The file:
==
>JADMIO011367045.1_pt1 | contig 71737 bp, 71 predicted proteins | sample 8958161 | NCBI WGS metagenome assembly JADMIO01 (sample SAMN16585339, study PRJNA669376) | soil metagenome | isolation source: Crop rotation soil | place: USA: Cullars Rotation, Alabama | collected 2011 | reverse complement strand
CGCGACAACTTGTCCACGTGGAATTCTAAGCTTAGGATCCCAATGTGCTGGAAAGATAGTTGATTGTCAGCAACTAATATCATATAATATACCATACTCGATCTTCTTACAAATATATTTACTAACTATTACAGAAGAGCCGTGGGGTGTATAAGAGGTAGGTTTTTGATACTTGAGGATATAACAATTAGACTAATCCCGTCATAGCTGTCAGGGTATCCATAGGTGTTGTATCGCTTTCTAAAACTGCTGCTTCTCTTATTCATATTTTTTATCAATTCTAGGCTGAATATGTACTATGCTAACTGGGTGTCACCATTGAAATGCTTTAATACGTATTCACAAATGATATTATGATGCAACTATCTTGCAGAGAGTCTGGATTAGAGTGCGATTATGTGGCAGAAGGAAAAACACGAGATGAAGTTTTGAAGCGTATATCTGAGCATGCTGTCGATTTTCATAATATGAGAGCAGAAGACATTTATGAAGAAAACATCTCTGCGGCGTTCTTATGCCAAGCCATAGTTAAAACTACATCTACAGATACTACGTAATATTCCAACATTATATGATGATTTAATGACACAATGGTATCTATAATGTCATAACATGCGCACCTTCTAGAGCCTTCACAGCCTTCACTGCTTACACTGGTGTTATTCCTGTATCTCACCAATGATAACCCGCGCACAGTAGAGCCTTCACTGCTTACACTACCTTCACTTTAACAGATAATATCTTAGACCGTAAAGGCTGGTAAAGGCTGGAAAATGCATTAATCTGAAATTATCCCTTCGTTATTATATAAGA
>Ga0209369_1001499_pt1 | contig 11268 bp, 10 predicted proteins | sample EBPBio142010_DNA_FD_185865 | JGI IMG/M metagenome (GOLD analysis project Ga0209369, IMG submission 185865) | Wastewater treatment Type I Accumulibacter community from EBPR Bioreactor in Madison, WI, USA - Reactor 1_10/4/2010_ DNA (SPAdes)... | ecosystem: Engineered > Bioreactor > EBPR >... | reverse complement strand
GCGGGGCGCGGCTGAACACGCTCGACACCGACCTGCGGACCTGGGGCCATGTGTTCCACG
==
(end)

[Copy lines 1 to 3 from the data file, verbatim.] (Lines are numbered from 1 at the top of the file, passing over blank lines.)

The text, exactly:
>JADMIO011367045.1_pt1 | contig 71737 bp, 71 predicted proteins | sample 8958161 | NCBI WGS metagenome assembly JADMIO01 (sample SAMN16585339, study PRJNA669376) | soil metagenome | isolation source: Crop rotation soil | place: USA: Cullars Rotation, Alabama | collected 2011 | reverse complement strand
CGCGACAACTTGTCCACGTGGAATTCTAAGCTTAGGATCCCAATGTGCTGGAAAGATAGTTGATTGTCAGCAACTAATATCATATAATATACCATACTCGATCTTCTTACAAATATATTTACTAACTATTACAGAAGAGCCGTGGGGTGTATAAGAGGTAGGTTTTTGATACTTGAGGATATAACAATTAGACTAATCCCGTCATAGCTGTCAGGGTATCCATAGGTGTTGTATCGCTTTCTAAAACTGCTGCTTCTCTTATTCATATTTTTTATCAATTCTAGGCTGAATATGTACTATGCTAACTGGGTGTCACCATTGAAATGCTTTAATACGTATTCACAAATGATATTATGATGCAACTATCTTGCAGAGAGTCTGGATTAGAGTGCGATTATGTGGCAGAAGGAAAAACACGAGATGAAGTTTTGAAGCGTATATCTGAGCATGCTGTCGATTTTCATAATATGAGAGCAGAAGACATTTATGAAGAAAACATCTCTGCGGCGTTCTTATGCCAAGCCATAGTTAAAACTACATCTACAGATACTACGTAATATTCCAACATTATATGATGATTTAATGACACAATGGTATCTATAATGTCATAACATGCGCACCTTCTAGAGCCTTCACAGCCTTCACTGCTTACACTGGTGTTATTCCTGTATCTCACCAATGATAACCCGCGCACAGTAGAGCCTTCACTGCTTACACTACCTTCACTTTAACAGATAATATCTTAGACCGTAAAGGCTGGTAAAGGCTGGAAAATGCATTAATCTGAAATTATCCCTTCGTTATTATATAAGA
>Ga0209369_1001499_pt1 | contig 11268 bp, 10 predicted proteins | sample EBPBio142010_DNA_FD_185865 | JGI IMG/M metagenome (GOLD analysis project Ga0209369, IMG submission 185865) | Wastewater treatment Type I Accumulibacter community from EBPR Bioreactor in Madison, WI, USA - Reactor 1_10/4/2010_ DNA (SPAdes)... | ecosystem: Engineered > Bioreactor > EBPR >... | reverse complement strand